Obama seems to believe democracy comes from spontaneous generation. There are wildfires burning in Tunisia, Libya, Egypt, Yemen, Syria, Iran, etc, etc. Anyone who thinks democracy will magically spring from the ashes is naive. Unfortunately, naivety is one of Obama's major character traits.

Posted by: kitchendragon50 | March 9, 2011 9:22 AM | Report abuse

Perhaps the turmoil in the mideast may finall scare Isreal to become a law abiding nation.
Why did they recently, without provacation, bomb a school being constructed in Palestine. Its about time the Zionists were brought down to size. They are the real terrorists in the mideast. Unfortunately the U.S. covers whatever they do. More Jews in New york than Israel. More fractured in its factionalist than most other countries that claim to be civilized. Go Arabs, teach the Jews how to abide by standards of decency and respect for others. If they were chosen it was for mischief, killing, they have done since they landed in the mideast for no one else wanted them. Why do we still give them money and arms while real Americans, lose pensions, homes, jobs. Because their are more jew lobbyists giving money to congress or use it to defeat that don't toe the Israeli line. Shame on America.

Posted by: gany1 | March 9, 2011 9:35 AM | Report abuse

Charles needs to experience "combat" before he makes any statement regarding Military intervention.He needs to be on the M.L.R.(main Line of Resistance) where the s-it is flying and it makes you try to get on the other side of your belt buckle.Arm chair generals are a dime a dozen and most have never seen a rifle.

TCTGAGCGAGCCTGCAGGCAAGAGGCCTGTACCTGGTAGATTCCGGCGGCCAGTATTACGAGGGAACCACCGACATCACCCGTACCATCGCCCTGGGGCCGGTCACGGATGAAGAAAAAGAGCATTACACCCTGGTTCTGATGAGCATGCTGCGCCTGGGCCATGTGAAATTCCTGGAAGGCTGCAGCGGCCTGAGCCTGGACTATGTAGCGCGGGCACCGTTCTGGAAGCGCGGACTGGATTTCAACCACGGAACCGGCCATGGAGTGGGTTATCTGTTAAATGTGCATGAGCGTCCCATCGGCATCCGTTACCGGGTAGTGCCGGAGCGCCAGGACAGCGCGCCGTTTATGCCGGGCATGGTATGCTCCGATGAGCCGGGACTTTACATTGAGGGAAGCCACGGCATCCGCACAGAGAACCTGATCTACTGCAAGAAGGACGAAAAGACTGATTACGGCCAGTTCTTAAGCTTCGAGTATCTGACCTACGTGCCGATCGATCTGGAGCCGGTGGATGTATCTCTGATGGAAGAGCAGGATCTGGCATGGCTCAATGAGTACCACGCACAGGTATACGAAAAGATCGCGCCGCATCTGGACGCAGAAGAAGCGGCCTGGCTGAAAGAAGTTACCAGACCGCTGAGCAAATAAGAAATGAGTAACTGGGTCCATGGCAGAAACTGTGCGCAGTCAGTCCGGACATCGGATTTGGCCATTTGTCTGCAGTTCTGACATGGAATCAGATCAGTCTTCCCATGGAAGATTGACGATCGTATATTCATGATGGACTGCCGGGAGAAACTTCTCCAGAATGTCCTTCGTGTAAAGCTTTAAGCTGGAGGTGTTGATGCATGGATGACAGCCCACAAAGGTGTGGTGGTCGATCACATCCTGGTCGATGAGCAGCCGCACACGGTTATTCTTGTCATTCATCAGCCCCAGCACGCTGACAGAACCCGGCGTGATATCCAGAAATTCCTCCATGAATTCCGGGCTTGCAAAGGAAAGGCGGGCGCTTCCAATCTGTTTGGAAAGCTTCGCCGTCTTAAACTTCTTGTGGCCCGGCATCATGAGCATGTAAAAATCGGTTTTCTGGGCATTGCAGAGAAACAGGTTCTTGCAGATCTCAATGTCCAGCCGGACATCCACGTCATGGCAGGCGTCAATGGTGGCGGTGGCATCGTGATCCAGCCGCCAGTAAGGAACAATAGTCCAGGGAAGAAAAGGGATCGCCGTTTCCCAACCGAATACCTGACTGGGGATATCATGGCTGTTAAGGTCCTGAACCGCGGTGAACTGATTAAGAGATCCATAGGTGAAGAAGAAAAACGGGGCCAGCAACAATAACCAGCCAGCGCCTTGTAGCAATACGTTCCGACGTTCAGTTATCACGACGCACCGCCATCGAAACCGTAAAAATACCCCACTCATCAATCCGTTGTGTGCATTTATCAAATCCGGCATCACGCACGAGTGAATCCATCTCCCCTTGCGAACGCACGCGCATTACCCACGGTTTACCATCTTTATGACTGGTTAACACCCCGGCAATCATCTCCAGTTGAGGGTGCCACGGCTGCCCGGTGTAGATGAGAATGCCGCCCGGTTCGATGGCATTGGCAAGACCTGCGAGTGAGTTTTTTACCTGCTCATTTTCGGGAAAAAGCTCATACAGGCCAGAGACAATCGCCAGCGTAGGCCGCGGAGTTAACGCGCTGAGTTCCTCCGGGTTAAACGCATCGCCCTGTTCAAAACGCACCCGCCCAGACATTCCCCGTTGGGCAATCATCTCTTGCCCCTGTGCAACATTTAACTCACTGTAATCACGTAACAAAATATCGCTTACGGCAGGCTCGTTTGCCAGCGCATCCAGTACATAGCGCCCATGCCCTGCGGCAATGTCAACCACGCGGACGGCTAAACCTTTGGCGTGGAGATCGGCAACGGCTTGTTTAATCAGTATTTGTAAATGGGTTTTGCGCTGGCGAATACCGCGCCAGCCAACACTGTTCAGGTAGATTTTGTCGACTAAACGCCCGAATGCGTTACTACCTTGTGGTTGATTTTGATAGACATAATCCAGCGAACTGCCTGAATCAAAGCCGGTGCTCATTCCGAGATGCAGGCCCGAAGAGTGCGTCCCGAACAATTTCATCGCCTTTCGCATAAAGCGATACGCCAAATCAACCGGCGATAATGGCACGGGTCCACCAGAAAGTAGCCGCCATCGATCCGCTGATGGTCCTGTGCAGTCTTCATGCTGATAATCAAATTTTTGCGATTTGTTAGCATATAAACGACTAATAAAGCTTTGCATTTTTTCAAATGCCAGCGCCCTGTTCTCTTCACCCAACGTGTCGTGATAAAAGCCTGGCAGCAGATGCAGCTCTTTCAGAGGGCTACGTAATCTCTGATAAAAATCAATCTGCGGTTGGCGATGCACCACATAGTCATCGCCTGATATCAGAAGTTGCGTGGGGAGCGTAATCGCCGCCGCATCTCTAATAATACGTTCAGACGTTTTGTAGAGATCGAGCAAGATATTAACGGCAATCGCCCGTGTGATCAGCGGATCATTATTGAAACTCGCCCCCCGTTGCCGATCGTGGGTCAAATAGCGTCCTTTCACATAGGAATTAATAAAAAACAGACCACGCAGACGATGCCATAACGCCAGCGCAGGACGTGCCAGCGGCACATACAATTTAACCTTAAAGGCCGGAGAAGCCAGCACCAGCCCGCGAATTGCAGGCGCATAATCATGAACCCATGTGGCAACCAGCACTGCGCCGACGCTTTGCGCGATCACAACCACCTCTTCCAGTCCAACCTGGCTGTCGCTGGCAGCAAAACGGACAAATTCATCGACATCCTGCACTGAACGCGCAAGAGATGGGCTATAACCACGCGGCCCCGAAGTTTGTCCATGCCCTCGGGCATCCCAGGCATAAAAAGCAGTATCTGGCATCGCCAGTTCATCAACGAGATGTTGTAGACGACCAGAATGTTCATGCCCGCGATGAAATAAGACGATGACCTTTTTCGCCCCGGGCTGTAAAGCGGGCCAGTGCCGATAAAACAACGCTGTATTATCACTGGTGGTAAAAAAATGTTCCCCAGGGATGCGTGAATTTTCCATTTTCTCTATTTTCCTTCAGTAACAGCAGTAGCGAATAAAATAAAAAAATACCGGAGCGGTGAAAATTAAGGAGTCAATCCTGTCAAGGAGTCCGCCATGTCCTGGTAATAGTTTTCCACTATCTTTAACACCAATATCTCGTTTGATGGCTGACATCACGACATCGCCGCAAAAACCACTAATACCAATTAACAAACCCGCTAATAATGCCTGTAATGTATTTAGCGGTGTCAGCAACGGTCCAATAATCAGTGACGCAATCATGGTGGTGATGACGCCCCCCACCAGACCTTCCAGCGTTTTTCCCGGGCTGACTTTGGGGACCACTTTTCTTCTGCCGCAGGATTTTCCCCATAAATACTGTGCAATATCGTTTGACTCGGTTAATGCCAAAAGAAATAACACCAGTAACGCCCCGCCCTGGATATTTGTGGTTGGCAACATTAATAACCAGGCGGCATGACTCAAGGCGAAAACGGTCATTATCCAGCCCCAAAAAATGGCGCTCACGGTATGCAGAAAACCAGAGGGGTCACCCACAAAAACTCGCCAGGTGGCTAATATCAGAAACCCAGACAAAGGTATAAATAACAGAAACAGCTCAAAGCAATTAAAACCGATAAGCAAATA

Posted by: popeye10211 | March 9, 2011 10:17 AM | Report abuse

Krauthammer's column was truly an insult to commonsense and facts. The US intervention in Iraq has been a humanitarian disaster with only modest benefits in the current time-frame. And, yes, no arab country or group is calling for direct US intervention.

Posted by: aCitizen3 | March 9, 2011 10:49 AM | Report abuse

Anne: I would submit that the "black shadow" to which you refer regarding Iraq is one that the Obama Administration and enemies of America and Western-style democracy take pains to keep alive, much like the "Vietnam Syndrome" that so crippled American foreign policy in the mid to late '70s.

Bin Laden famously made a "strong horse, weak horse" analogy in arguing that the US is a paper tiger, and that ultimately people by nature prefer the strong horse.

Given the Obama Administration's lack of strong leadership (using strong words but always deferring to the "international community" when it comes to concrete action), is OBL's point valid today?

Posted by: Irishmike1 | March 9, 2011 10:49 AM | Report abuse

@ aCitizen: Do you really believe Iraq was better off under Saddam?!? Did you not see what he did to the Kurds? Do you really think he would not be at least as, probably more dangerous than the Mullahs of Iran? And more popular than Mubarak & Khadafy?

Talk about an insult to commonsense & facts!

(BTW: Would the circumstances in Libya be better today if Khadafy did not give up his WMD program in 2003 in the aftermath of the success of Operation Iraqi Freedom?)

Posted by: Irishmike1 | March 9, 2011 11:03 AM | Report abuse

Krauthammer, along with Thiessen, Rubin, and the host of neocon ranters that regularly write for the alleged "liberal elite" WaPo, fears nothing more than that the emerging "Obama doctrine" will succeed. Since the neocons consider the lives of American military folk to be mere tools of their utopian dreams the idea that change can happen in the Middle East and North Africa without massive American intervention is an affront to their control freak psychosis. Nothing worse than being ignored!